Ironic, is it not, that all of us who have come to see these images understand and assume that it is not a member of AIPAC next to us shaking his head in grief. We know that Hillary Clinton will not be here. We know that Haim Saban will be off electronically transferring funds to the Friends of the IDF. They will not be looking at the images of Jaime Scholnick, although we wish they were.
These photographs bear witness to the latest violence against this concentration of ill-nourished and captive people, classified by their prison administrators, as if they are vegetation, growing and growing until “the lawn must be mowed.” The Israeli thug who first used the phrase “mowing the lawn” has dehumanized the Gazans as if they were a cosmetic nuisance for a slumlord who wants to keep things neat and trimmed and manageable, who does it with machinery, blades of shrapnel, weed whackers with wings and missiles supplied by his US benefactors.
Operation Rainbow (2004). Operation Days of Penitence (2004). Operation Summer Rains (2006). Operation Autumn Clouds (2006). Operation Hot Winter (2008) Operation Cast Lead (2008-2009). Operation Pillar of Cloud (2012). Operation Protective Edge (2014) aka Operation Strong Cliff (“Miv’tza Tzuk Eitan”). Nine years after Israel bussed out the illegal settlers to help reinforce the occupied West Bank settlements, stationed its Gaza occupation soldiers around the Gaza border fence, its Marines out in the Mediterranean, its helicopters and drones and American-supplied fighter/bomber jets in the air above the destroyed Gaza Airport (and then insisted that it was not “occupying” the Gaza Strip) — nine years after that withdrawal Israel launched its last and most vicious infiltration, “mowing the lawn” of the 27.4 square mile Gaza Strip — including, of course, the almost half-kilometer wide killing strip inside the fence that nullifies a good deal of Gaza’s best agricultural land, that is to say, the soil farthest away from the encroaching salt water of the sea.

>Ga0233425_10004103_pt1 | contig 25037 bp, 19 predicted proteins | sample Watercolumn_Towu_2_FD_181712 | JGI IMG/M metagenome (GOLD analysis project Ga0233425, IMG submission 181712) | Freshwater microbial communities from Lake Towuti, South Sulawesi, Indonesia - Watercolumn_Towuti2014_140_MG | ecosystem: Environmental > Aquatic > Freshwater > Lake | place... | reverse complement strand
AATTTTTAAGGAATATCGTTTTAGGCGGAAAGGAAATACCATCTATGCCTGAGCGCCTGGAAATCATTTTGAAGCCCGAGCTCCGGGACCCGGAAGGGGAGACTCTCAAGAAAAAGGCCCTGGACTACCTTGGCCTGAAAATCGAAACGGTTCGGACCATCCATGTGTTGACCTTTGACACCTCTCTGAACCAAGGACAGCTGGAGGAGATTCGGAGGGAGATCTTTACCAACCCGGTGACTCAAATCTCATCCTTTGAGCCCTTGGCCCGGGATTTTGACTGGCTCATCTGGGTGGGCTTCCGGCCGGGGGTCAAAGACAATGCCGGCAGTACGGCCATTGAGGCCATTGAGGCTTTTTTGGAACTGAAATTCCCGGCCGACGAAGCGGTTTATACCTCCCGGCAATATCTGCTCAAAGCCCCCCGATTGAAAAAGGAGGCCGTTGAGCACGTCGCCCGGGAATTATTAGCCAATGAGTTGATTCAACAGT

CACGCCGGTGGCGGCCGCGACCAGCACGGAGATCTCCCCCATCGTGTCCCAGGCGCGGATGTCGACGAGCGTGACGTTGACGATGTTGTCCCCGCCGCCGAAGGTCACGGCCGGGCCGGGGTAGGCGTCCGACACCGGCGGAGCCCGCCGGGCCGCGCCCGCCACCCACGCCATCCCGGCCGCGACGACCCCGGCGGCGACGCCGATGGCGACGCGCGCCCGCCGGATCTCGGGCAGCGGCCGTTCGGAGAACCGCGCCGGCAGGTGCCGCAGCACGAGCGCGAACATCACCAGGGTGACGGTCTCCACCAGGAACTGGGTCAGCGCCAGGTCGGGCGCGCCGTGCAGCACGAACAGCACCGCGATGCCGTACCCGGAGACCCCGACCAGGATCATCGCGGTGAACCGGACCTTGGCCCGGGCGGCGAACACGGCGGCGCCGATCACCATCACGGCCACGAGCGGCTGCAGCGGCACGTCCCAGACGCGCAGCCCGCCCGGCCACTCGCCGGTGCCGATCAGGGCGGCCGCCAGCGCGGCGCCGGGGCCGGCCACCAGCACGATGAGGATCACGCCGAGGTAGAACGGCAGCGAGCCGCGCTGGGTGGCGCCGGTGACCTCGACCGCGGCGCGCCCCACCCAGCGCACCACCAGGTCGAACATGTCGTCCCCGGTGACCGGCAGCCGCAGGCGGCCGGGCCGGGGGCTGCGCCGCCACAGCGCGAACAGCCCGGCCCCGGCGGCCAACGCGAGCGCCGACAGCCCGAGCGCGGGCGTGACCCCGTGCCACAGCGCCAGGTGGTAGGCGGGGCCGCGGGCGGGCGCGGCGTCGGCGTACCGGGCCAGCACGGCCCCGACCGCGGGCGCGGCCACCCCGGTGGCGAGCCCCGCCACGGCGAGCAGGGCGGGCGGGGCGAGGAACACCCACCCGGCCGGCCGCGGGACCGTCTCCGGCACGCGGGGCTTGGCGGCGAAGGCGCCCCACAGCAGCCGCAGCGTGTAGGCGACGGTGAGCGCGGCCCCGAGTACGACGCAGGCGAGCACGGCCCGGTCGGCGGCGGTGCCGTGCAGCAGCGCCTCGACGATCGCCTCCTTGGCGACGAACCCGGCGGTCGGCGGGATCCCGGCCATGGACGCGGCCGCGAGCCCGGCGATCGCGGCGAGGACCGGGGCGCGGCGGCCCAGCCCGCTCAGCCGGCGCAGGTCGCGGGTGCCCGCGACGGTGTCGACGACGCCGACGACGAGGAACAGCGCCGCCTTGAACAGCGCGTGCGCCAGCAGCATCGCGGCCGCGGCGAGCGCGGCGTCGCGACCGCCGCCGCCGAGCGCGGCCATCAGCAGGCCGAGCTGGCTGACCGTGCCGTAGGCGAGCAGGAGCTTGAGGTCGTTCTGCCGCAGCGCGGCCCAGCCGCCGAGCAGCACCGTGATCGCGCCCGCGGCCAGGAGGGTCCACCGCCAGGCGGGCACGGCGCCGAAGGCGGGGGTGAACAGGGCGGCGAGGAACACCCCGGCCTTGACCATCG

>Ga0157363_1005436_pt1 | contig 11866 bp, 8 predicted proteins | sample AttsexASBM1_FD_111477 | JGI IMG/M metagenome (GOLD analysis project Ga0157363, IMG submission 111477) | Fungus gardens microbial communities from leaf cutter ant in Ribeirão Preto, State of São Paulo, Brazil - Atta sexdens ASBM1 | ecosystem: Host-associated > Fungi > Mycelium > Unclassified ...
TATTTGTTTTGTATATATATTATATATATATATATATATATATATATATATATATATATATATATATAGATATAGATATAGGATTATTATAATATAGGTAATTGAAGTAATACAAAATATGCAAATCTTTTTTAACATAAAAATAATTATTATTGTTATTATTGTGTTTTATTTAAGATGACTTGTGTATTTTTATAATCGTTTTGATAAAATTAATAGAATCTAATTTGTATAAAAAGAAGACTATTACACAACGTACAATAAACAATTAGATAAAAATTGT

Come with me, my fellow Americans, come with me for a tour of this proscribed acreage. You won’t as a private citizen enter Gaza easily. I know. I have friends who have been patiently waiting for years. So let us enter Gaza as a photograph, courtesy of Google. You can find the perimeter fence easily, and then see how the perimeter road runs on the Israeli side, how the land to the West looks spotty and greyed, with some patches of green. But to the East, observe the Israeli farmland, green, blue-green and yellow-green butting right up against the perimeter road. Observe the difference in action. Patchwork fields like in the American Midwest or all over the world, and an occasional irrigated circle. Observe them from Sderot in the northern edge to Kfar Aza, Alumin, Kfar Masrion, Be’eri, Re’Im, Kissufim, Nirim, Magen, Yedea, Ein Ha’Besor, Yesha, Nir Yitzhak, Holit — down to the Egyptian border, all these settlements or villages created since 1948, or having been occupied, renamed — and you will see that the land within the fence could be very productive for all. Could be feeding Gazans. Could be producing exports to the EU. Rolling agricultural land.
Please observe how Google gives us bonus photos, ironically usually without people, since landscape images seem more serene without them. Does this remind you? Click on Nir Yitzok to see the photo of a purple iris in front of a field of mustard and trees in the distance, as if this were a pastorale. Scan the “Phoenician Style Modern-art Colonnade” with greening hills in the distance covered with trees from the New Israel Fund. Check out the “Wonderful World of Beery Vale” filled with idyllic grass. Or the “Green Road Border of Gaza.” Click and you will see cultivated land on the Israeli side. Is this not wonderful scenery?